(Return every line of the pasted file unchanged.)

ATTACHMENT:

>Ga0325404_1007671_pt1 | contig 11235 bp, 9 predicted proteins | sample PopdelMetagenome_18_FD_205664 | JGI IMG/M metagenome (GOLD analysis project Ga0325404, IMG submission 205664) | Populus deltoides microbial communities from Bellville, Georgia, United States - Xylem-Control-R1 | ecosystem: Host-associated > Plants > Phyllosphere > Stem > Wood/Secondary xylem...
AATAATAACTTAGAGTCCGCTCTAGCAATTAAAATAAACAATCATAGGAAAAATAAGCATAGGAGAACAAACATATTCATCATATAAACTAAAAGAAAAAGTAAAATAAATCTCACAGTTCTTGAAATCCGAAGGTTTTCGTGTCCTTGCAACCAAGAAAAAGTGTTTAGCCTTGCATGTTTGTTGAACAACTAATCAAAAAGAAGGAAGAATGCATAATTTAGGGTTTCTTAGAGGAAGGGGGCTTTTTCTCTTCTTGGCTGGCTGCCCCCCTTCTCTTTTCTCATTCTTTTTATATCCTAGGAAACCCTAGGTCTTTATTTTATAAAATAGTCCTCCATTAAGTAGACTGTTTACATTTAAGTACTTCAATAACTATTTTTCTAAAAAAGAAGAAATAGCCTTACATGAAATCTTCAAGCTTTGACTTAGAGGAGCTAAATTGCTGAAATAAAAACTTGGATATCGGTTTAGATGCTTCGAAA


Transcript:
>Ga0325404_1007671_pt1 | contig 11235 bp, 9 predicted proteins | sample PopdelMetagenome_18_FD_205664 | JGI IMG/M metagenome (GOLD analysis project Ga0325404, IMG submission 205664) | Populus deltoides microbial communities from Bellville, Georgia, United States - Xylem-Control-R1 | ecosystem: Host-associated > Plants > Phyllosphere > Stem > Wood/Secondary xylem...
AATAATAACTTAGAGTCCGCTCTAGCAATTAAAATAAACAATCATAGGAAAAATAAGCATAGGAGAACAAACATATTCATCATATAAACTAAAAGAAAAAGTAAAATAAATCTCACAGTTCTTGAAATCCGAAGGTTTTCGTGTCCTTGCAACCAAGAAAAAGTGTTTAGCCTTGCATGTTTGTTGAACAACTAATCAAAAAGAAGGAAGAATGCATAATTTAGGGTTTCTTAGAGGAAGGGGGCTTTTTCTCTTCTTGGCTGGCTGCCCCCCTTCTCTTTTCTCATTCTTTTTATATCCTAGGAAACCCTAGGTCTTTATTTTATAAAATAGTCCTCCATTAAGTAGACTGTTTACATTTAAGTACTTCAATAACTATTTTTCTAAAAAAGAAGAAATAGCCTTACATGAAATCTTCAAGCTTTGACTTAGAGGAGCTAAATTGCTGAAATAAAAACTTGGATATCGGTTTAGATGCTTCGAAA